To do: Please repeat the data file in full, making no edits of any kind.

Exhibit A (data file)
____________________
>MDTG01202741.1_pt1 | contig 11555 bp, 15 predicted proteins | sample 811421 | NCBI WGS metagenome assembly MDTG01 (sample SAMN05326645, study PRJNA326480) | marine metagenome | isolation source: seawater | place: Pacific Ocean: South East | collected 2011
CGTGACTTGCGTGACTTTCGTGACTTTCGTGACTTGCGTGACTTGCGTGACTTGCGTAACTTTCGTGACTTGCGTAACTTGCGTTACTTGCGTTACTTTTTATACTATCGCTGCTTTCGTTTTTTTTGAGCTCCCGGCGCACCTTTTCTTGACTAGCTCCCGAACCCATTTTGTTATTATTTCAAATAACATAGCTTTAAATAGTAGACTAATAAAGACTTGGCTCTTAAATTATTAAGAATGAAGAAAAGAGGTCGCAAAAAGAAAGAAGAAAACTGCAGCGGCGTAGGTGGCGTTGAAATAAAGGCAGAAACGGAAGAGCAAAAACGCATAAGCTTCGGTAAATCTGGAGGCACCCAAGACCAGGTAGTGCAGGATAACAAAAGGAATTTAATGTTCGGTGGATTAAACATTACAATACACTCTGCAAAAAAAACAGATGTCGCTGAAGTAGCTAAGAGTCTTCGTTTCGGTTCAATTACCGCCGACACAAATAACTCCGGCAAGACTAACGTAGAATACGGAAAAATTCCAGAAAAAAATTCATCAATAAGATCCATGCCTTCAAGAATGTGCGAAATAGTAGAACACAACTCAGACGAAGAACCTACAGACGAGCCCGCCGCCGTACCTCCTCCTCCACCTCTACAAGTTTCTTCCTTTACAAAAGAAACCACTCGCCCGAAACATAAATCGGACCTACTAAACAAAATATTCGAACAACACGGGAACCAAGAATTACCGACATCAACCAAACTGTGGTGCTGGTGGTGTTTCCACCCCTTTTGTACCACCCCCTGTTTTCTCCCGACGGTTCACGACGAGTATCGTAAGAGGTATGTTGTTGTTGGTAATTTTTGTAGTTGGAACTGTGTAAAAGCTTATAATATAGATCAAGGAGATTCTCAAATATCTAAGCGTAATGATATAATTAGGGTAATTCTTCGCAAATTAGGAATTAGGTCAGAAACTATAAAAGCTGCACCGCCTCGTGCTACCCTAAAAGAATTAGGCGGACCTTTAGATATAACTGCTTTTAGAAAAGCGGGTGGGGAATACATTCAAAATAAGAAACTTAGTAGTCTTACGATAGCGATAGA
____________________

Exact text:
>MDTG01202741.1_pt1 | contig 11555 bp, 15 predicted proteins | sample 811421 | NCBI WGS metagenome assembly MDTG01 (sample SAMN05326645, study PRJNA326480) | marine metagenome | isolation source: seawater | place: Pacific Ocean: South East | collected 2011
CGTGACTTGCGTGACTTTCGTGACTTTCGTGACTTGCGTGACTTGCGTGACTTGCGTAACTTTCGTGACTTGCGTAACTTGCGTTACTTGCGTTACTTTTTATACTATCGCTGCTTTCGTTTTTTTTGAGCTCCCGGCGCACCTTTTCTTGACTAGCTCCCGAACCCATTTTGTTATTATTTCAAATAACATAGCTTTAAATAGTAGACTAATAAAGACTTGGCTCTTAAATTATTAAGAATGAAGAAAAGAGGTCGCAAAAAGAAAGAAGAAAACTGCAGCGGCGTAGGTGGCGTTGAAATAAAGGCAGAAACGGAAGAGCAAAAACGCATAAGCTTCGGTAAATCTGGAGGCACCCAAGACCAGGTAGTGCAGGATAACAAAAGGAATTTAATGTTCGGTGGATTAAACATTACAATACACTCTGCAAAAAAAACAGATGTCGCTGAAGTAGCTAAGAGTCTTCGTTTCGGTTCAATTACCGCCGACACAAATAACTCCGGCAAGACTAACGTAGAATACGGAAAAATTCCAGAAAAAAATTCATCAATAAGATCCATGCCTTCAAGAATGTGCGAAATAGTAGAACACAACTCAGACGAAGAACCTACAGACGAGCCCGCCGCCGTACCTCCTCCTCCACCTCTACAAGTTTCTTCCTTTACAAAAGAAACCACTCGCCCGAAACATAAATCGGACCTACTAAACAAAATATTCGAACAACACGGGAACCAAGAATTACCGACATCAACCAAACTGTGGTGCTGGTGGTGTTTCCACCCCTTTTGTACCACCCCCTGTTTTCTCCCGACGGTTCACGACGAGTATCGTAAGAGGTATGTTGTTGTTGGTAATTTTTGTAGTTGGAACTGTGTAAAAGCTTATAATATAGATCAAGGAGATTCTCAAATATCTAAGCGTAATGATATAATTAGGGTAATTCTTCGCAAATTAGGAATTAGGTCAGAAACTATAAAAGCTGCACCGCCTCGTGCTACCCTAAAAGAATTAGGCGGACCTTTAGATATAACTGCTTTTAGAAAAGCGGGTGGGGAATACATTCAAAATAAGAAACTTAGTAGTCTTACGATAGCGATAGA